The County is embarking on a 5-phases sediment removal process. It will start between Lake Monona and Lake Waubesa, and we are aiming to get permitting and funding in place to break ground in late summer. This is covered extensively in the meeting audio and will be a big tool to move water faster through the system to get to our seasonal minimums.
The County is taking core samples from all 5 locations to expedite future sediment removal. They are being tested at the state hygiene lab for hazardous materials.
About 100,000 pounds of carp were removed from Lake Kegonsa. Since carp disturb the bottom of the water, this could lead to more aquatic plants, but these invasive species need to be removed. Interestingly enough, the carp are used for both pet food and as a culinary delicacy. Go figure…
It takes one inch of rain 7 days to move through the watershed. The goal is to move towards a 4-day target to move one inch of rain out of the watershed. We collect extensive data on lake levels and flow rates at http://infosyahara.org/ and this system will continue to inform us as we tackle this issue.
Continuous Cover Crop Program and Agroforestry Project
The County is funding a $750,000 pilot project to convert 300 acres of farmland to pasture and grassy buffer zones. This provides farmers a competitive guaranteed rental rate over 15 years. This will help prevent soil erosion and deter excess nutrients that fuel algae blooms from entering the watershed. The regional and national economy has been especially tough on Wisconsin farmers, and this program provides some relief while providing lots of environmental benefits to the community.
I was happy to sponsor a budget amendment to support an agroforestry demonstration at Silverwood Park - Dane County, Wisconsin. In addition to planting hundreds of trees on Saturday, May 11th, an installation of an 18-acre row-cropping area will show farmers how to plant grain, beans or other typical crops, interspersed with fruit and nut trees.
Another installation will demonstrate riparian buffers that trap run-off water, conserve soil and produce harvestable crops.
Both of these conservation practices show innovative farming practices that can help fight climate change and build the soil to prevent the loss of excess nutrients.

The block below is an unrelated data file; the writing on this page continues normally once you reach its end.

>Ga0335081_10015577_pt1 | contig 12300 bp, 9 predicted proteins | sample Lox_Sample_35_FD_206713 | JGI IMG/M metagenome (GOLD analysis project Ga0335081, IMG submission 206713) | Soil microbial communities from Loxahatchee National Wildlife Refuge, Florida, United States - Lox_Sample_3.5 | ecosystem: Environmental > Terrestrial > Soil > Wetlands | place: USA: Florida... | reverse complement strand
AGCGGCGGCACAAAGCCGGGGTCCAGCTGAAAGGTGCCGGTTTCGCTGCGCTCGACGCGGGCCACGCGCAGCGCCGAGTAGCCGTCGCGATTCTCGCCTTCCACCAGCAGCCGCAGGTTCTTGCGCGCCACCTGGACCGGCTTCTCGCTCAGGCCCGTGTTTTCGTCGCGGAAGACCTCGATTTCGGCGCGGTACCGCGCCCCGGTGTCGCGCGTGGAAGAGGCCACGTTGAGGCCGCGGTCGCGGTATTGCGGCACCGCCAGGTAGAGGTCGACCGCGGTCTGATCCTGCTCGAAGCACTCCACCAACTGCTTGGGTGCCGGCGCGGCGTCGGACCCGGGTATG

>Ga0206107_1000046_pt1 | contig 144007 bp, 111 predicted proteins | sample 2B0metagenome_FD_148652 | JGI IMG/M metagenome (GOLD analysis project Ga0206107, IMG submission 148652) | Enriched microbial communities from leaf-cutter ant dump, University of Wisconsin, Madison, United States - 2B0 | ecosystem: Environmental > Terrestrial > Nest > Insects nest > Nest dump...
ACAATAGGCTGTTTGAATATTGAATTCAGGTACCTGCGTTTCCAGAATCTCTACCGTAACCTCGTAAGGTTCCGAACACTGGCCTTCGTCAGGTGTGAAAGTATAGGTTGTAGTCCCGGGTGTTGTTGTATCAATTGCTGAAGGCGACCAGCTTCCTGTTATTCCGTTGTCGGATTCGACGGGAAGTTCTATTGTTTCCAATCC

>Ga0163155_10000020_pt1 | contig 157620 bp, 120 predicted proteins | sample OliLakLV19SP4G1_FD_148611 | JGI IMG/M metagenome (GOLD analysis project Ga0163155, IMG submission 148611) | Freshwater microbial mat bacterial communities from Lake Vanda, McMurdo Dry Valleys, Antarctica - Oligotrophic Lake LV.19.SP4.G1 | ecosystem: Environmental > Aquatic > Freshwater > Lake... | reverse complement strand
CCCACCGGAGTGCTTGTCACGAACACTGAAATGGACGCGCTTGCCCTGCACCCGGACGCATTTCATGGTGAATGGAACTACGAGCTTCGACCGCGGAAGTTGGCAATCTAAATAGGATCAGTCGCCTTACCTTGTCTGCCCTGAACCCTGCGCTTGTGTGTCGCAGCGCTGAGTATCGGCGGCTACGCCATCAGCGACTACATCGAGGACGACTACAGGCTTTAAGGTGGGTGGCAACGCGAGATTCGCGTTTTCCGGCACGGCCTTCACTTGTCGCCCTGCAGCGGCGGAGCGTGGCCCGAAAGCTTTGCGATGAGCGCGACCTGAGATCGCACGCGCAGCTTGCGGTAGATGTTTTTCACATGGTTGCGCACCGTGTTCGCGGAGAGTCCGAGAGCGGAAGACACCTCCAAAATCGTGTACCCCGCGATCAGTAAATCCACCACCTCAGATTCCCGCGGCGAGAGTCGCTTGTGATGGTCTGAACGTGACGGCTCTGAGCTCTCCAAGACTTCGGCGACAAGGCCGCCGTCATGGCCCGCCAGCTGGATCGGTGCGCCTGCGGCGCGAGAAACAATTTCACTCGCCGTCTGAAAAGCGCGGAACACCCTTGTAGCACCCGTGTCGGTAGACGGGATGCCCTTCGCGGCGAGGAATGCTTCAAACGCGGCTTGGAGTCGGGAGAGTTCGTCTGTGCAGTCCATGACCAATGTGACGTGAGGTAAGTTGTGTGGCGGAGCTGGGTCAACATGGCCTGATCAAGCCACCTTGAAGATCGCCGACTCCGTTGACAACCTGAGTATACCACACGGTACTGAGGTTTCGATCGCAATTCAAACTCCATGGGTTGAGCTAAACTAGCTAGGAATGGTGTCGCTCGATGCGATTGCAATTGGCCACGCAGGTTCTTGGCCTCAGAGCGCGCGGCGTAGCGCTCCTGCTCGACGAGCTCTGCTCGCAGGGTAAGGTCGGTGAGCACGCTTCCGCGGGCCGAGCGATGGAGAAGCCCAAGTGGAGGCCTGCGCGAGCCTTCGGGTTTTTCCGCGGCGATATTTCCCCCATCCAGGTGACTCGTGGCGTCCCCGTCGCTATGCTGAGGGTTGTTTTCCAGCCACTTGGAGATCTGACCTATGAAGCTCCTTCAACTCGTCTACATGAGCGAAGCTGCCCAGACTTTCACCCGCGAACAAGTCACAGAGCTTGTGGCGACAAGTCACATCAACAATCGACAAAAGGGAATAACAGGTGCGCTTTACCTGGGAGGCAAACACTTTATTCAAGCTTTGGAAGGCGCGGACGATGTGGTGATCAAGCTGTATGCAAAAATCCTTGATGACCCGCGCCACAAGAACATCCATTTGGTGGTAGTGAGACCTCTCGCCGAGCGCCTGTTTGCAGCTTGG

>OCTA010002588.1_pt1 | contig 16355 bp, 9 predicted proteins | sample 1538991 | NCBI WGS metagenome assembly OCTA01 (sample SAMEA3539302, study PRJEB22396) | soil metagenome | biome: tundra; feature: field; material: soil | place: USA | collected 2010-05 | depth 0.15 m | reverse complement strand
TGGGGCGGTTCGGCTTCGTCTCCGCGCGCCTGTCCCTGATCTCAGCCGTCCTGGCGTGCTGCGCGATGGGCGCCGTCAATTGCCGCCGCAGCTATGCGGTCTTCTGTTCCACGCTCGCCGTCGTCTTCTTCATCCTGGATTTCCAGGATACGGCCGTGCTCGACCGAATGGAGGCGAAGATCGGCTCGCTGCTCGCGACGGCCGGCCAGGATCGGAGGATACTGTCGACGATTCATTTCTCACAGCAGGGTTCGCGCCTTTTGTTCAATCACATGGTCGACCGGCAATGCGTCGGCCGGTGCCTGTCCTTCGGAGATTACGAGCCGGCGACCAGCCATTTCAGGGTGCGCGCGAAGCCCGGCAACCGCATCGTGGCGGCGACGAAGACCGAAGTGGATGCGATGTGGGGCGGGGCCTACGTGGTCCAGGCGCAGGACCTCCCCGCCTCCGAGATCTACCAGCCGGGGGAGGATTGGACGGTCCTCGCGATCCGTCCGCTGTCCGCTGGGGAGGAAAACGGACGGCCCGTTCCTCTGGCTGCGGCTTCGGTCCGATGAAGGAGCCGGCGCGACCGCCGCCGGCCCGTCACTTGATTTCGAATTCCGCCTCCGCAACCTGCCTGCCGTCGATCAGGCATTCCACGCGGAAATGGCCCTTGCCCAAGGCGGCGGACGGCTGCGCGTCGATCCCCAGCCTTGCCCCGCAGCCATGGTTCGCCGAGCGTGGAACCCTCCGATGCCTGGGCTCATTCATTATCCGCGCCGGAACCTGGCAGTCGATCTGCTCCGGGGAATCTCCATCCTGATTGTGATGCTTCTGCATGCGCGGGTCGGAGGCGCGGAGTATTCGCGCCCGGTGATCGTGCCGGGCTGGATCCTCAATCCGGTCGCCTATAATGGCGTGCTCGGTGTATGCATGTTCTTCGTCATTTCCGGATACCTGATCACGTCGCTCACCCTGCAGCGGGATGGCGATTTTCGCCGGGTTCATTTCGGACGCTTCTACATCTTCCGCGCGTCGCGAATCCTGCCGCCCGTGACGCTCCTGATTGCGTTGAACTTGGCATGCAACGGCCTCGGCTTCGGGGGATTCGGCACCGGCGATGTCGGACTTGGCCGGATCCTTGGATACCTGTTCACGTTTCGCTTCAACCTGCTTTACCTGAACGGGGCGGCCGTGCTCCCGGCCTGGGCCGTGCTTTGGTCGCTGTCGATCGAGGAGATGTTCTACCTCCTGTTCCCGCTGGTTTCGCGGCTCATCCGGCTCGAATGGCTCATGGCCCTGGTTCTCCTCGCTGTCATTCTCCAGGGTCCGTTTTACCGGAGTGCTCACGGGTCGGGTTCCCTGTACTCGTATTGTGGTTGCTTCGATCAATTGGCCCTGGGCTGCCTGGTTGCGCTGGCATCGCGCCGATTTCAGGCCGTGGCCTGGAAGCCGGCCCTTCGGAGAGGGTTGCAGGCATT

Big thanks to our neighbor Lily Jenkins, who is organizing high schools students through the coalition “Rising Waves” to push municipalities to go 100% carbon-neutral. Lily met with me and Keith Reopelle from the Office of Energy & Climate Change. There are many ways the County can collaborate with various school districts in the county, and continue our environmental initiatives with the landfill, alternate fuels and renewable energy projects. We look forward to continuing to collaborate with the community, and I am personally grateful for all the energy that the youth are putting into pushing our lawmakers to treat climate change as the crisis that it is.
I am on the Dane Arts and Cultural Affairs Commission, and we recently awarded $139,933 in grants to 69 Local arts organizations, including the Art and Lit Lab, Central Park Sessions, La Fete de Marquette and Willy Street Chamber Players . You can see all the recipients here. If you are a fan of Forward Madison FC like our dog Atwood is, we are also working with artists to do game-day posters for the football club.
Big thanks to Governor Evers for visiting the Oak Creek sangat at the Sikh Temple of Wisconsin to deliver the first-ever statewide proclamation declaring April Sikh Awareness & Appreciation Month. My parents regularly attend Gurdwara, and in our temples we serve a community lunch to everyone regardless of caste or background. Those meal services have inspired my civic participation.
The annual El Día de los Niños (The Day of the Children) Celebration will take place on Saturday, May 18, from 10am to 2pm at the Goodman Community Center. This is tradition brings smiles, happiness and hope to over 1,000 Latino children and families.
Thanks for hanging in through this long update. Festival season is right around the corner and there is no better way to spend the summer than with my neighbors. See you soon!